If the online source is a PDF or other document, you should provide the URL of the page from which the source was downloaded, not a direct link to the document itself.

In other respects, such as title, author, follow the rules for articles described above, unless the online resource can reasonably construed as an entire work.

URLs should normally be provided without the extraneous code that is sometimes appended (often following a question mark) such as how you got to the page or a session identifier — unless, of course, that is an essential to retrieving the page in question.

Be sure to include the protocol, such as ‘https://’ . This may not appear in the address line in your browser but will be included if you copy and paste the address.

Do not quote the abbreviated URLs generated by services such as tinyurl or bitly: use the original URL.

Enclose URLs in angle brackets (<>). The URL should appear as text and not include an active hyperlink unless the link is

  • to a page on the Mouritz website.
  • to a DOI

This avoids live linking to a hacked or hijacked website.

Date of access for a web resource is in the format ‘[accessed dd month yyyy]’.

When citing a GenAI tool such as ChatGPT, cite the tool used by you (such as ChatGPT, ChatGPT+)[treated as the work, and therefore in italics], the provider  (such as OpenAI) [treated as the publisher], the prompt if it is not stated in the main text, the basic url of the tool (omitting any session or user info that won't work for another user), and the date of access (as above for online sources generally). Note that the 3rd edition of the MHRA Style Guide does not provide any guidance on citing GenAI sources; and other style guides adopt differing approaches to what is considered the work, the author, etc.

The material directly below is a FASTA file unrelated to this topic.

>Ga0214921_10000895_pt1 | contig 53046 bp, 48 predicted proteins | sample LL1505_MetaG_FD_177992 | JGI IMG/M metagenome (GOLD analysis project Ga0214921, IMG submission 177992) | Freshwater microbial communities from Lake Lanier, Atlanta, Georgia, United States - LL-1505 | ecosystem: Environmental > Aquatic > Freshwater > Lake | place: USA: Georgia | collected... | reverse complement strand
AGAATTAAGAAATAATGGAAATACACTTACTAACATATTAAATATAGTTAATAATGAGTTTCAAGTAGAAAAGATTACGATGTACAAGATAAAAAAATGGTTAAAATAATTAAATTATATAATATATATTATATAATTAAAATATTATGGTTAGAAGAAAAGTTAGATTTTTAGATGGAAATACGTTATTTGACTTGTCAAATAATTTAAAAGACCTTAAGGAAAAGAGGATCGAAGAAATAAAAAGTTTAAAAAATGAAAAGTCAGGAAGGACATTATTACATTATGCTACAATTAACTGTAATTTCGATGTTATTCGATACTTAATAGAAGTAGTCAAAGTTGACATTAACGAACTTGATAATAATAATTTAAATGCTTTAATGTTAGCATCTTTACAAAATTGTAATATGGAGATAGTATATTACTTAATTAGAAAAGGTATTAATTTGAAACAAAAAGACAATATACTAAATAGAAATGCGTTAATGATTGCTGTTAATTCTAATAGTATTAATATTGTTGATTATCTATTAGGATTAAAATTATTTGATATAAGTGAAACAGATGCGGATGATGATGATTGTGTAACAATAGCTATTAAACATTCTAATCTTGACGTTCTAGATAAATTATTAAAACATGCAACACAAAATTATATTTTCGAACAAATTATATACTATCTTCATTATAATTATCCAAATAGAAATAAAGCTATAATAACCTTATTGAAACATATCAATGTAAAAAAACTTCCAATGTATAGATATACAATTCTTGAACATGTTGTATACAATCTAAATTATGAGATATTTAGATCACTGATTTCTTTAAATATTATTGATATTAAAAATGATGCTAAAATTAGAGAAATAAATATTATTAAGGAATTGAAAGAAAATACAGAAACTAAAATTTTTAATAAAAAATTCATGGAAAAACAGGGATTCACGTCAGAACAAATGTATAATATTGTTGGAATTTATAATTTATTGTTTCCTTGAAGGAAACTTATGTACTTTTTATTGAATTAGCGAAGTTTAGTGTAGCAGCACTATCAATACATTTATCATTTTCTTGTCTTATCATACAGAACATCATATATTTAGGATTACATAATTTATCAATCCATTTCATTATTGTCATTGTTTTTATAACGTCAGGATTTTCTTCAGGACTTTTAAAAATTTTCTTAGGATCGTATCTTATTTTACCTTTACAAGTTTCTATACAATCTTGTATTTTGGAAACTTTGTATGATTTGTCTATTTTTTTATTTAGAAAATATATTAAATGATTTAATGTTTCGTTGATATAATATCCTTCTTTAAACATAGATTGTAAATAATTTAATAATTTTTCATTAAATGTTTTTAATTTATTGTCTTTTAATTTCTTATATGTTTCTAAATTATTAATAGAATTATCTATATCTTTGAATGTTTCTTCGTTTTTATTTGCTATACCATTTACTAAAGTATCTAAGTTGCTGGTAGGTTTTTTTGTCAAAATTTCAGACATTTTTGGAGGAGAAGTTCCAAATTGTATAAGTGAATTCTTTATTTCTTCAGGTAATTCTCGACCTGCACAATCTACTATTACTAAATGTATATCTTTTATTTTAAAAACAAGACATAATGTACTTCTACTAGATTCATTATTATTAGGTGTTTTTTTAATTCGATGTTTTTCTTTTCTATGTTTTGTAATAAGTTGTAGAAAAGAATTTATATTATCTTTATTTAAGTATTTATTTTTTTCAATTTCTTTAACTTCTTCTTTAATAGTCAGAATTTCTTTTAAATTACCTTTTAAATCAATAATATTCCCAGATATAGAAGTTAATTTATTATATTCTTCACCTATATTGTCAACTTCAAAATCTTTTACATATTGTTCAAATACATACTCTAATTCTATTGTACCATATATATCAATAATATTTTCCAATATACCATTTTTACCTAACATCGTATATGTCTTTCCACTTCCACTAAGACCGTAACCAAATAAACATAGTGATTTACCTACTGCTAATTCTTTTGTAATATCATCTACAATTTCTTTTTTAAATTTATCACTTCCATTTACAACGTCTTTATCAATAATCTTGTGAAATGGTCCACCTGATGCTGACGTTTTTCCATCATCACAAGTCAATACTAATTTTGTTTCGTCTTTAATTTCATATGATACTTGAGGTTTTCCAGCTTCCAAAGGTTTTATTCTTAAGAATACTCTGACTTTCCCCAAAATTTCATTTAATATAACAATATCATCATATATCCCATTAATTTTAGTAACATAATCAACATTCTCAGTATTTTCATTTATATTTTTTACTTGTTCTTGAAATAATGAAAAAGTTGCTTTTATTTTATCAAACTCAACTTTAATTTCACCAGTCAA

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When referring to the examples, note that

  • there would normally be a comma after the work cited, followed by the page number(s); this is shown for clarity in some of the examples;
  • the formats shown apply to citations in footnotes, not to references in any bibliography.

Book, single author

(i)   William Barlow, The Alexander Principle (London: Gollancz, 1991 [1973])

If the author is an institution or government list accordingly

(ii)  STAT, Competencies for Teaching the Alexander Technique, Draft IVa (London: STAT, 2003).

Book or article, more than one author

(iii)   Walter Carrington and Seán Carey, Explaining the Alexander Technique (London: Mouritz, 2004)

Chapter in book

(iv)   Fr Geoffrey Curtis, ‘The Alexander principle and some spiritual disciplines’ in More Talk of Alexander, ed. by Wilfred Barlow (London: Gollancz, 1978), pp. 154-164 (pp. 158-9)

Chapter in book, previously a journal article
If citing the original article:

(v)     Wilfred Barlow, ‘Anxiety and Muscle Tension’, British Journal of Physical Medicine, Vol. 10, No. 3 (May-June 1947), pp. 81-87 (p. 83); [reprinted in Wilfred Barlow, Postural Homeostasis: Papers and Letters on the Alexander Technique, ed. by Jean Fischer (London: Mouritz, 2014), pp. 27-42]

or, if citing the reprint (preferred for currently available anthologies):

(vi)   Wilfred Barlow, ‘Anxiety and Muscle Tension’ in Postural Homeostasis: Papers and Letters on the Alexander Technique, ed. by Jean Fischer (London: Mouritz, 2014), pp. 27-42 (p. 34); [first publ. in British Journal of Physical Medicine, Vol. 10, No. 3 (May-June 1947), pp. 81-87]